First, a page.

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Christine Rimmer

REVIEW: Never Kiss Me Again by Christine Rimmer

REVIEW: Never Kiss Me Again by Christine Rimmer

Dear Ms. Rimmer:

I’ve enjoyed many of your category books in the past and when you shared that you were self publishing a contemporary, I was eager to read and review it. Unfortunately this book didn’t work well for me. It’s not that the quality was lower because it wasn’t. It looked and read like the professionally edited product that it was. Rather the characters and the type of story just didn’t appeal to me. I wondered if the book was supposed to harken to the murder mysteries of Agatha Christie as it was centered around the death of a wealthy matriarch and the residents of the household were the suspects.

Never Kiss Me Again by Christine Rimmer Annie Dolan and Devlin Tenhawk were never supposed to fall in love. She was the granddaughter of the reigning family of Cutterville, Oklahoma. Devlin was the bad boy from the wrong side of the tracks. Annie and Devlin loved each other so much that Annie defied her family and married Devlin. Unfortunately, Annie and Devlin’s lack of compatibility overcame their youthful lusts and they divorced.

Annie returns home at the behest of her grandmother who claims she is dying. The grandmother announces that she was going to change her will and leave her entire fortune to Annie and the next day the grandmother is found dead. Fairly early on, it is suspected that the grandmother’s death was the result of foul play. Despite the local police marking the death as one of non natural causes, Annie takes it upon herself to conduct her own investigation with the assistance of her ex husband Devlin.

Annie’s family is filled with horrible people. The secondary characters read like caricatures. Her mother is drugged out almost all of the time and her sister acts like a 15-year-old girl who believes that Annie is out to steal her boyfriend. The others in the household are equal parts rude and dismissive. Strangely, the will holds little relevance to the whodunit part of the story because it was known to everyone that Annie would take care of her family which was the whole reason why the grandmother intended to leave the fortune to Annie. Yet, I kept wondering if Annie hated Cutlerville so much and had so little respect for her family, why she felt compelled to stick around particularly when she suspected one of them had MURDERED their mother or grandmother.

Even beyond the troublesome plot was the romance story itself. Whenever there is a reunited lovers story, particularly featuring a previously married couple, I look for evidence they have learned from their past mistakes. If I don’t feel that they have learned and grown from their past, I don’t believe that their future will result in lasting relationship. If a romance story is to be successful it should convince the reader of the happy ever after.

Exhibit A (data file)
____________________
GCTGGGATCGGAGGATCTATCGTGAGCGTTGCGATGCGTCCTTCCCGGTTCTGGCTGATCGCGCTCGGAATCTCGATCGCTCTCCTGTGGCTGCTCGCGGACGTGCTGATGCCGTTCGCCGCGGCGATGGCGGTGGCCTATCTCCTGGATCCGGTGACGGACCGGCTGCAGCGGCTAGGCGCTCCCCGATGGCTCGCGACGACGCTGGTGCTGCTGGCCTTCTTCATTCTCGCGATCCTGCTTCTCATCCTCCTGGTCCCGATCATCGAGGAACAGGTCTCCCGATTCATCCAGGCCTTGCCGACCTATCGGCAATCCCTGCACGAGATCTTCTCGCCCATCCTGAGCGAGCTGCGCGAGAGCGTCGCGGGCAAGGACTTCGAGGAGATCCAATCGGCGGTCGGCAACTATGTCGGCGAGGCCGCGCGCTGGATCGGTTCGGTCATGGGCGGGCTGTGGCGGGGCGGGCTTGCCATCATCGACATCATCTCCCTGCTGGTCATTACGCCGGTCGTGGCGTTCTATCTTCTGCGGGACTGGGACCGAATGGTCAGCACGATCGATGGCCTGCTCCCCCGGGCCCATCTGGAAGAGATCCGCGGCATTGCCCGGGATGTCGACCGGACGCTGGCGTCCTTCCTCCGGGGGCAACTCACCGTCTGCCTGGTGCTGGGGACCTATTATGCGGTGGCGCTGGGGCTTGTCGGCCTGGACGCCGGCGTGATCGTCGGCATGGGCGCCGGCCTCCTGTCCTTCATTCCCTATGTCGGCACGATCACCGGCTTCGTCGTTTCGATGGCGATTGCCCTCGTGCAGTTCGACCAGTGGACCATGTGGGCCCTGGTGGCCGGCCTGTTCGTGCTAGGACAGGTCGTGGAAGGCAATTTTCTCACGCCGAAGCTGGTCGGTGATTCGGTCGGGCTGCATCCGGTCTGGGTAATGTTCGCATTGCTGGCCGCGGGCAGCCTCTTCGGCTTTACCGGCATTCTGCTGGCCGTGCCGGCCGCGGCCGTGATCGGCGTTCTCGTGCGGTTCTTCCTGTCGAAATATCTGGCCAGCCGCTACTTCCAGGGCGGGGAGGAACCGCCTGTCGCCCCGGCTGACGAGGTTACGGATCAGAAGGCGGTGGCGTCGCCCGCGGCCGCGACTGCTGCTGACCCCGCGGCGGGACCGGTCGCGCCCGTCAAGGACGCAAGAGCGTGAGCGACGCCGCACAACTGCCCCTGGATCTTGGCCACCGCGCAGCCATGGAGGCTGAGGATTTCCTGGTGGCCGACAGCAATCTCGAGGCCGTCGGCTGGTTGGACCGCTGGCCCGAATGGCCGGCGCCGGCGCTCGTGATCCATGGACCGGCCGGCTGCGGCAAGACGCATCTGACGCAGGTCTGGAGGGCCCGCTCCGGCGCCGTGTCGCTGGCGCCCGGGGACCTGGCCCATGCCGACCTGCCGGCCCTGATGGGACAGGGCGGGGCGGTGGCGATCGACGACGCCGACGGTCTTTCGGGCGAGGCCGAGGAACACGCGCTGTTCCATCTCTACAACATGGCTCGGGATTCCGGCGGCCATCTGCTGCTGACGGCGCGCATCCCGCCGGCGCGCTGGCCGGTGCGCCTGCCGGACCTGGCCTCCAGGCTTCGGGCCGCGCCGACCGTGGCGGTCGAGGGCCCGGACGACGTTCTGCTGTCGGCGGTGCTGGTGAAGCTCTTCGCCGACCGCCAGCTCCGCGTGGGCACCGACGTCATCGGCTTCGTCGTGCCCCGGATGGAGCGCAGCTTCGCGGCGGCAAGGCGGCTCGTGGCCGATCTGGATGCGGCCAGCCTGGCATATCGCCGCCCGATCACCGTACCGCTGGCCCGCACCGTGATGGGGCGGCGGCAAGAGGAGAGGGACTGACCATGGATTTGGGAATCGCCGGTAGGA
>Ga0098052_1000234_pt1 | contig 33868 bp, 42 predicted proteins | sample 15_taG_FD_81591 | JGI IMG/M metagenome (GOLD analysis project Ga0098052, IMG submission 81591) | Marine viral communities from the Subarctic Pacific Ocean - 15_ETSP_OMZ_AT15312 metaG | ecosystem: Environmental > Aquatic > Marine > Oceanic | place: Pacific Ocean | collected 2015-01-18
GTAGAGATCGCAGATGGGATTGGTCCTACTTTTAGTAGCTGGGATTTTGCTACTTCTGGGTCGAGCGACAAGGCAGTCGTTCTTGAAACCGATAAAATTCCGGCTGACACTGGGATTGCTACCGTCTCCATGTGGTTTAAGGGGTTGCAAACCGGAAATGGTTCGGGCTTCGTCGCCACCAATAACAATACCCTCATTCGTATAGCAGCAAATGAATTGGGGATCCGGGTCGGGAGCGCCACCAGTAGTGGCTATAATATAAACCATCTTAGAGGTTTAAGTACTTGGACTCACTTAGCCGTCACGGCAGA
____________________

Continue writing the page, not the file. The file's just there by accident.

Annie and Devlin’s problems arose, primarily, because Devlin wanted Annie to stay home and have babies while Devlin earned a living gambling. Annie chose to pursue her college degree. I found Devlin to be unsympathetic and petulant. At one point, he says to Annie,

“You know why we’re divorced, Annie?” He ?ipped down the visor on her side of the car and shoved up the ?ap that covered the mirror. “See that. Look there. You are one angry woman and in the end, there’s
no livin’ with a woman like that.”

Was she angry? Yes, I suppose she was. She had built a life for herself outside of Cutlerville. Her grandmother was blackmailing her to stay in Cutlerville for a year, inventorying antiques her grandmother was donating to the local museum. Her marriage had fallen apart because her husband was an asshole who got caught up in his poker games and never took any notice of her during those periods of intense gameplay even when she desperately needed him and now she’s having feelings for him again. Yes, indeed, I think she had the right to be angry. And for Devlin not to acknowledge his own part in their divorce REALLY stuck in my craw. And yes, he apologized later on for one deed, but it sounded reluctant and insincere.

Perhaps older and wiser, the two would be able to overcome whatever differences that they had in the past but really all I felt that they had going for them was the sex. I wished I had liked this more because so many of your past books have resonated positively with me. Unfortunately, I didn’t buy either the mystery plot or the romance. I did like Annie and even though I didn’t understand her motivations, I appreciated her as a character. Others who like the will induced whodunit might respond more favorably. C-